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Why Culture Matters: Are Leaders Unknowingly Depleting the Energy of the Workforce?

By Danna Beal, M.Ed.
International Speaker
Author and Coach

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Original Publish Date: October 9, 2018

Healthcare, by its very nature, is based on compassion and caring for others. A compassionate and cooperative culture is required to deliver services that ensure patient satisfaction, patient safety, good outcomes, efficient services, and clear communications. Unfortunately, workplace cultures are often a web of egos that are battling and competing for power, managers disempowering employees, and co-workers hurting and sabotaging one another. The fearful environment is fraught with reactions and counter-reactions. Gallup’s poll on the State of the American Workplace reports a 68% rate of employee disengagement with “The Boss from Hell” stated as a common reason. Working in a wide variety of healthcare environments, I have seen workplace dysfunction in epidemic proportions. The percentage of people in healthcare describing symptoms of a toxic workplace is alarming. Imagine what it would do to the bottom line if engagement could be increased by 10%, 20%, 30% or more. These are not unrealistic goals, but awareness and understanding of authentic, heartfelt leadership must be a top priority.

Leaders who don’t know how to build relationships and manage people are the source of much of the pain and dysfunction in workplaces today. Emotional Intelligence, according to author, Daniel Goleman, accounts for 90% of the skills needed to be a leader. Leaders lacking the courage, clarity, and self-reflection required in Emotional Intelligence cause unrecognized costs to organizations. Workplace culture is a reflection of the sentiments, attitudes, and actions of the leadership. Pressure coming from the top pushes down through the management to employees, resulting in a depletion of energy and spirit needed to work and provide the services. Untrained and fear-based leaders have created environments of gossip, blame, shame, one-upmanship, rivalry, suspicion, lack of teamwork resulting in unidentified expenses, not seen on spreadsheets. Without a foundation of love and respect for humanity, compassion is just a word and cannot extend to patients, family, co-workers, vendors, or any relationships.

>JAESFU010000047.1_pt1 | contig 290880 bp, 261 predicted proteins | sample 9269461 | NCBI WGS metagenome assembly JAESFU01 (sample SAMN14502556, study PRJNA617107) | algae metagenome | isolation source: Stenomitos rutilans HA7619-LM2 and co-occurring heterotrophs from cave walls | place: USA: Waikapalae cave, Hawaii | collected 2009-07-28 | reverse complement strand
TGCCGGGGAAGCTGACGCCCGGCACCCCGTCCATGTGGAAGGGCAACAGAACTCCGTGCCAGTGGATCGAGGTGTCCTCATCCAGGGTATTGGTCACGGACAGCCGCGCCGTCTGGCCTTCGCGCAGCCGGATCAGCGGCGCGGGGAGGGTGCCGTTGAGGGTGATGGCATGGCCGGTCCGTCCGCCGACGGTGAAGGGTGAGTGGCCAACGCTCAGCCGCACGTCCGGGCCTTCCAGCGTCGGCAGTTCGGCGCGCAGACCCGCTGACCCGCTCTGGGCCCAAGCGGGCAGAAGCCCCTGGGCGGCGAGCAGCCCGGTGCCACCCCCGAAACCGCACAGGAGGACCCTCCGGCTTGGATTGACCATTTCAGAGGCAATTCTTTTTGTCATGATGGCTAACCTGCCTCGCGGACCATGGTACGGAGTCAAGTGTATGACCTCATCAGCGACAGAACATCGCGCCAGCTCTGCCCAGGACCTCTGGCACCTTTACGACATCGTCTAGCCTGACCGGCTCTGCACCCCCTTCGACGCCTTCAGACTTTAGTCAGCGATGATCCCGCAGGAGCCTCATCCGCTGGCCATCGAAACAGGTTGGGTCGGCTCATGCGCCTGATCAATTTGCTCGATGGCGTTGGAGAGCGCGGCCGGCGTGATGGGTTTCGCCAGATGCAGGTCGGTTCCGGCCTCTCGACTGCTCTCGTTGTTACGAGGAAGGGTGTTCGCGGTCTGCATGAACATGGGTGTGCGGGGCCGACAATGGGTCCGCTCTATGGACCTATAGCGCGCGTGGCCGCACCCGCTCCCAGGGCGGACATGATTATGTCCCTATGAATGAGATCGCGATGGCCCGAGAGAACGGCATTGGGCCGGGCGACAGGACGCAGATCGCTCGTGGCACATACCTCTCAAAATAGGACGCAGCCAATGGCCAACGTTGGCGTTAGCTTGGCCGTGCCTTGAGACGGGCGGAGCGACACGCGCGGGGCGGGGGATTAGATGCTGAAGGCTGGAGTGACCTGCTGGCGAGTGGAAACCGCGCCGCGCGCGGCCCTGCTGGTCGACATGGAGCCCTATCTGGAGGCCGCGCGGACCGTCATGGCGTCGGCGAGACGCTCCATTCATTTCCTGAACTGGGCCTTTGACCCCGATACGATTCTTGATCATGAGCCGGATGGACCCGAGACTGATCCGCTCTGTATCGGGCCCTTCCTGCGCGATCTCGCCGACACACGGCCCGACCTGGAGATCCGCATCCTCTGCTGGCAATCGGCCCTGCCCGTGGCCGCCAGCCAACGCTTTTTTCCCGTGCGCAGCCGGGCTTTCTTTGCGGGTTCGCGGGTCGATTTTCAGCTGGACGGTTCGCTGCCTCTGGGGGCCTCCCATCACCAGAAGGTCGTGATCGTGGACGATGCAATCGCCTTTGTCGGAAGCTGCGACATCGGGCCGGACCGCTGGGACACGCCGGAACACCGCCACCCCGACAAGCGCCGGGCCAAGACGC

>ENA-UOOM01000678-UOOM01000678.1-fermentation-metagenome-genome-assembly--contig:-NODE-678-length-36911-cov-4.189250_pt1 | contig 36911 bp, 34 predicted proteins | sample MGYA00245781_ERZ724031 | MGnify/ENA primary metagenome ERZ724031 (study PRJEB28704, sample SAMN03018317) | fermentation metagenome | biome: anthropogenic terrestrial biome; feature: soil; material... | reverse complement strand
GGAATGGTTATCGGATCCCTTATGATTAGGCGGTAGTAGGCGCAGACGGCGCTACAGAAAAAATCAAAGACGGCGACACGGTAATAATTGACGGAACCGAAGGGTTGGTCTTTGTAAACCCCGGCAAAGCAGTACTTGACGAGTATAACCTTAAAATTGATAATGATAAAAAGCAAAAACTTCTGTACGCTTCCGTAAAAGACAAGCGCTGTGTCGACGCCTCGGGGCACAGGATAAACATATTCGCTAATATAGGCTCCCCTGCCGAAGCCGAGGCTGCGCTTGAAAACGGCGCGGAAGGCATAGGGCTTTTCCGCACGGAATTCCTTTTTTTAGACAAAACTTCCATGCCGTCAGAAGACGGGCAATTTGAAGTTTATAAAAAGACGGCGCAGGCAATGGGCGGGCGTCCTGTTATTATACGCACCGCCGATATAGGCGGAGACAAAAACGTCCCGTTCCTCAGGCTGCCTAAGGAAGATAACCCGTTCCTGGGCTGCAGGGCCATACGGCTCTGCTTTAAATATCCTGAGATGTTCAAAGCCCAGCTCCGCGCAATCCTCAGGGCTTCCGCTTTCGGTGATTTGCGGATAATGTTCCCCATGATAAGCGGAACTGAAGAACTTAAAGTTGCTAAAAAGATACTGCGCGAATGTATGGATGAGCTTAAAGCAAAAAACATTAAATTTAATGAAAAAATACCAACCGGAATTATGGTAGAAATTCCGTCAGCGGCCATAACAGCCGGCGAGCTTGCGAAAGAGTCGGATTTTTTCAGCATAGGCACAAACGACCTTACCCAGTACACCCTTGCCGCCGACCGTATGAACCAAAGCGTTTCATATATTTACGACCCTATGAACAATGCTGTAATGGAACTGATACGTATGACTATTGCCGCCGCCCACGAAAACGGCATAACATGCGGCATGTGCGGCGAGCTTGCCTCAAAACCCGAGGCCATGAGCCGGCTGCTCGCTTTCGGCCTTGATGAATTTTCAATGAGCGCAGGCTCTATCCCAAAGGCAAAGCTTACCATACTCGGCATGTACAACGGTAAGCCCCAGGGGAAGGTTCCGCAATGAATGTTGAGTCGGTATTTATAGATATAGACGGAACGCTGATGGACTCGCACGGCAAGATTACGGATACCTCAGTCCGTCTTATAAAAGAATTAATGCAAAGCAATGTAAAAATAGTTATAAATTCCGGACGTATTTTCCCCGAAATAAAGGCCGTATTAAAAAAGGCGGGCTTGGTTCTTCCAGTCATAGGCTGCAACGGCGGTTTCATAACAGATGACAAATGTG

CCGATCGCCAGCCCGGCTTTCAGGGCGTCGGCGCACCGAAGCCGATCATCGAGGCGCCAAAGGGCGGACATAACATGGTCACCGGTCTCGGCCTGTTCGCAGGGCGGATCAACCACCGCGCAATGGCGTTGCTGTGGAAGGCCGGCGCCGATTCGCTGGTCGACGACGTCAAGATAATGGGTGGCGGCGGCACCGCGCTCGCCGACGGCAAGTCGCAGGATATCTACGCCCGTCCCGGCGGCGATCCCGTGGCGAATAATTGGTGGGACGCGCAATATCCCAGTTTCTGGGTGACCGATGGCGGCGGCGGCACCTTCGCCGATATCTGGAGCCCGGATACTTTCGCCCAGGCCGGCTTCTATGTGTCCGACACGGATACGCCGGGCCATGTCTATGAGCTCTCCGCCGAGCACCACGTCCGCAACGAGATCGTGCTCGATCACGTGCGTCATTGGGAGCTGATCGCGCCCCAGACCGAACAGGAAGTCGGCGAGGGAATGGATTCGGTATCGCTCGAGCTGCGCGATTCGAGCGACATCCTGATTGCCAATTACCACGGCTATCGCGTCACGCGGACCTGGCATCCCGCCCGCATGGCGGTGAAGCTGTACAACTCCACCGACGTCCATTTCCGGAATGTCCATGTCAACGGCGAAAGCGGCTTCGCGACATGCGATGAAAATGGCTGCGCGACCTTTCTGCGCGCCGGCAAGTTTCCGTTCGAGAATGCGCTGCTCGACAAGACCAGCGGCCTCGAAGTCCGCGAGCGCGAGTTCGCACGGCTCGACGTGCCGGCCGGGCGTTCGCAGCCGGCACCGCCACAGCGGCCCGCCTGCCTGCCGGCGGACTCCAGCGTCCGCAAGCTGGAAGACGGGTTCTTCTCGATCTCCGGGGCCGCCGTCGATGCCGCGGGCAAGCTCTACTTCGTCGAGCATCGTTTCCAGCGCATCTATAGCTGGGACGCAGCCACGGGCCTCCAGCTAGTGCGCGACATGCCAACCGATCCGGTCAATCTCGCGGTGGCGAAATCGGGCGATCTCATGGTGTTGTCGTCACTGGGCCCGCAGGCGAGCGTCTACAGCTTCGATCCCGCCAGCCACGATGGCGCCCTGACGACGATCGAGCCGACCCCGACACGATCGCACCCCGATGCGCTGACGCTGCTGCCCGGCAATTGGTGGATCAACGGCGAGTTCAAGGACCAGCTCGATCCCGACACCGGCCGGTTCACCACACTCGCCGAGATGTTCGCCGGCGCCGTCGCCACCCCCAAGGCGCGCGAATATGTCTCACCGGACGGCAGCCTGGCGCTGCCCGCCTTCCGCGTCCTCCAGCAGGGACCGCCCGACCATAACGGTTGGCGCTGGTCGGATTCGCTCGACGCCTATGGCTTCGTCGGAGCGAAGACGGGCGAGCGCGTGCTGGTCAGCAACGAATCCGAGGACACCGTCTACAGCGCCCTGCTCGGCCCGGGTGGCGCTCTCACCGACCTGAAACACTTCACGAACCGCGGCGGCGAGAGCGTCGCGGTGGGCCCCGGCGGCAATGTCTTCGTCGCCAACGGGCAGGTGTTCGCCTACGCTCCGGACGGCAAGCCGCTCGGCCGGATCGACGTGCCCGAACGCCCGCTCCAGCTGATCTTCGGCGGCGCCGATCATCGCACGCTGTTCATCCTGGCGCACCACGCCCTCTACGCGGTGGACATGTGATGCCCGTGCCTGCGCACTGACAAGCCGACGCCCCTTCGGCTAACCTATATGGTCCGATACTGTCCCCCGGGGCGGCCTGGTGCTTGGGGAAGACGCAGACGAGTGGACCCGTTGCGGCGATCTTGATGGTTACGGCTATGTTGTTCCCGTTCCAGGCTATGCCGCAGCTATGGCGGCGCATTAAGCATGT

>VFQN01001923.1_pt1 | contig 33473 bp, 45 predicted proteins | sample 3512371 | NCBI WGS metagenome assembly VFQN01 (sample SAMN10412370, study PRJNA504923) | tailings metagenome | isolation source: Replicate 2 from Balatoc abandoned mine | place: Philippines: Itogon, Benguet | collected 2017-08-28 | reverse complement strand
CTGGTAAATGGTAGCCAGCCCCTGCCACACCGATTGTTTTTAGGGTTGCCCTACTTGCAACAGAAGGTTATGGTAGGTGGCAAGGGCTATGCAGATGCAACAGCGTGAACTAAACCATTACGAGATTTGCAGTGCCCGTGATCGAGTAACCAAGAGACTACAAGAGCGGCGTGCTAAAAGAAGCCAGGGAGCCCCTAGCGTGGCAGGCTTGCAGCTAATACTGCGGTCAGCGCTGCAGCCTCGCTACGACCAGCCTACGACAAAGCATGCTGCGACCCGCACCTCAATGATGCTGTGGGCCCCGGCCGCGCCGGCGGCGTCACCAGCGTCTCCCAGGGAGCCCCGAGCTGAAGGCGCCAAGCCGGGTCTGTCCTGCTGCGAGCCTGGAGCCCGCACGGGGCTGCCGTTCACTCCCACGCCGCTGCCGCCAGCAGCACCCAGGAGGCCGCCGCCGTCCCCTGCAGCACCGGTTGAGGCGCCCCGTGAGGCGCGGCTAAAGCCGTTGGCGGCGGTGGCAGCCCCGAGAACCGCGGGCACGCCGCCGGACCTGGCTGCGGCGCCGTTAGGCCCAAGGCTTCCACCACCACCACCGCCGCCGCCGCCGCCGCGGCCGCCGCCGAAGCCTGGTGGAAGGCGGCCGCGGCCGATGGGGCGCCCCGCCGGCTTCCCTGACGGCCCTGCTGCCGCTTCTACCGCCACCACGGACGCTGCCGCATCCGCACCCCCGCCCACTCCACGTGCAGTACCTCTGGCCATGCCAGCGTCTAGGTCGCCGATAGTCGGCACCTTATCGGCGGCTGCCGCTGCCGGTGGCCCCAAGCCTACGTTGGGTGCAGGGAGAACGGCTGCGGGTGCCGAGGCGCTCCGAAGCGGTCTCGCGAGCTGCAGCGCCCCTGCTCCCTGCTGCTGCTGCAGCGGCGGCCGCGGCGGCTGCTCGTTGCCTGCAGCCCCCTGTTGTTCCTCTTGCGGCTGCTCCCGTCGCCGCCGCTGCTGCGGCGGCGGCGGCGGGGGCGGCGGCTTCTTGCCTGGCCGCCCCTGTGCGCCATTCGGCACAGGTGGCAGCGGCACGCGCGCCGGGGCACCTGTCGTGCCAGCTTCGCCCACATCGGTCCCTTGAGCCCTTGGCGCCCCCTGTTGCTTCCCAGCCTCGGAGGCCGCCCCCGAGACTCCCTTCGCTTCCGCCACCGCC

Other costs due to a toxic or disengaged culture are disloyalty, turnover--which can amount to 30% to 200% of annual salaries, an interruption in continuity, disruption in communication, burnout, low morale, absenteeism, accidents, and increased industrial claims. The time wasted in conflict, internal competition and drama cannot be calculated.

In addition, there is no way to measure the untapped potential of people working in toxic environments—what they might have contributed in a love-based, respectful, and energized environment. Innovation and service improvement arise in a trusting and supportive environment. People working in dysfunctional cultures begin withdrawing, holding back their contributions, looking over their shoulder, and withholding communication while looking for another job.

Ego-driven Leaders

Sometimes to understand what I call enlightened leadership, it is helpful to look at what is not leadership—ego driven leaders who operate from artificial power. Rather than empower others, they are concerned with their own image or identity. These are some of the roles an ego-driven leader takes:

  1. The Dictator/Bully
  2. Star of the Team/Know-it-all
  3. Critical/ Fault Finder
  4. Discounter/Credit Stealer
  5. Empire Builder
  6. Placating Patronizer
  7. Micro-Manager
  8. Martyr/Self-Righteous

These imposter leadership roles are masks intended to disguise fears, inadequacies, lack of power, desire for control, need for recognition, and ultimately, lack of self-acceptance. These leadership styles are all fragile and fail in the face of a crisis.